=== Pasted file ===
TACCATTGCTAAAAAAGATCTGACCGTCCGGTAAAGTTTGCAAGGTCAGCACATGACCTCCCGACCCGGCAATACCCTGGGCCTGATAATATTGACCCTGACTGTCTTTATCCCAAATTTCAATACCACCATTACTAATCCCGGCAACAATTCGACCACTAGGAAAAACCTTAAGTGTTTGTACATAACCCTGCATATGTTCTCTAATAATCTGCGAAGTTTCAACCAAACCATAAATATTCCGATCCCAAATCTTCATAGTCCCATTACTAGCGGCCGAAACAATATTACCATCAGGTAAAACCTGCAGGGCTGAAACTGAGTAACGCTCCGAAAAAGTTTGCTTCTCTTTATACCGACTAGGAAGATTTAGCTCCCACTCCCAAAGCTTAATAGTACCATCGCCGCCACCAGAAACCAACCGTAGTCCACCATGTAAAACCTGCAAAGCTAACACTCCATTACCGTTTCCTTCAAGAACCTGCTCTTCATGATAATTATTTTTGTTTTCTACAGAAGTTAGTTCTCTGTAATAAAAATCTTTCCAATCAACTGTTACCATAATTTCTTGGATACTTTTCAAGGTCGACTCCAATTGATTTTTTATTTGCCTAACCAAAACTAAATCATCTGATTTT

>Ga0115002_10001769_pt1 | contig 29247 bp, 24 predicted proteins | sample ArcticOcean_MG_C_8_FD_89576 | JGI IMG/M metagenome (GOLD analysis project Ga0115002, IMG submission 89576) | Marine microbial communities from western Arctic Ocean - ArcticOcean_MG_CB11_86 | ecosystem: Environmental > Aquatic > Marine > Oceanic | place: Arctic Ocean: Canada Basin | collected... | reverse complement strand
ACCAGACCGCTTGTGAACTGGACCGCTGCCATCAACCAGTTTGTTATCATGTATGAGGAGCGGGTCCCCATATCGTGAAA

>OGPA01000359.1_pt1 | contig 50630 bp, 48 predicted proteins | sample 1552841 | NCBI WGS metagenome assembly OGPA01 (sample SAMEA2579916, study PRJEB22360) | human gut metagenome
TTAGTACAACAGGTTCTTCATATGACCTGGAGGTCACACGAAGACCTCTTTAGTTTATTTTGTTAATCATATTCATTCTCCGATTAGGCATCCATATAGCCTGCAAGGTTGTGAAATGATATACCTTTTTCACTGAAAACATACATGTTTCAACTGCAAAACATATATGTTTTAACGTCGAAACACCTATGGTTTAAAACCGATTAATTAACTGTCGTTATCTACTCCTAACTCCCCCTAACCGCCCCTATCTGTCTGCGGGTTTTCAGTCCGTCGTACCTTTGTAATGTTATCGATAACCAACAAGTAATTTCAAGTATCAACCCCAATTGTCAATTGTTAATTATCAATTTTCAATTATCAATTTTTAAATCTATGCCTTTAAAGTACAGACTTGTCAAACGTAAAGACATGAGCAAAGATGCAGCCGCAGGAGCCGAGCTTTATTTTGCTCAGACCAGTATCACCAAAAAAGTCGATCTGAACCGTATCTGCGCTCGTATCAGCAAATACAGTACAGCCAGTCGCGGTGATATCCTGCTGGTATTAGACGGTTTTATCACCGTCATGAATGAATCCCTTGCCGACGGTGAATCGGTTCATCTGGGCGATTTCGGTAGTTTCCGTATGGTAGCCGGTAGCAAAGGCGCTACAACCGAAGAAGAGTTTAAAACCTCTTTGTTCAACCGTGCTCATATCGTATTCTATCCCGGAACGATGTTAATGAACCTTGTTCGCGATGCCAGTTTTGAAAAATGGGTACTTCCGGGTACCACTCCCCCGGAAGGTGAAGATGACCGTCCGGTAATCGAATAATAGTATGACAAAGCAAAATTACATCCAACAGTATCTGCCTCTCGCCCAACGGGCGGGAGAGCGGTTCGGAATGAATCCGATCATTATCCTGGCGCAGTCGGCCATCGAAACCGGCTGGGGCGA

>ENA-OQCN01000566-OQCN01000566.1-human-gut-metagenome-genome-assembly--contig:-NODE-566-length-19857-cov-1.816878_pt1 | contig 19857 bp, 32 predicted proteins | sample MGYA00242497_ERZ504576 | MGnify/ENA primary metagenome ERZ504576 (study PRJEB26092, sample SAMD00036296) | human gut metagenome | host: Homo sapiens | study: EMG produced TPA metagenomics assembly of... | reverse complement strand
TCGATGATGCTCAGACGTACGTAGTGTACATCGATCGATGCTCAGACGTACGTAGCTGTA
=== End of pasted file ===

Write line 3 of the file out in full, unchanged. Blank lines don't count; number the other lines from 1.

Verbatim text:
ACCAGACCGCTTGTGAACTGGACCGCTGCCATCAACCAGTTTGTTATCATGTATGAGGAGCGGGTCCCCATATCGTGAAA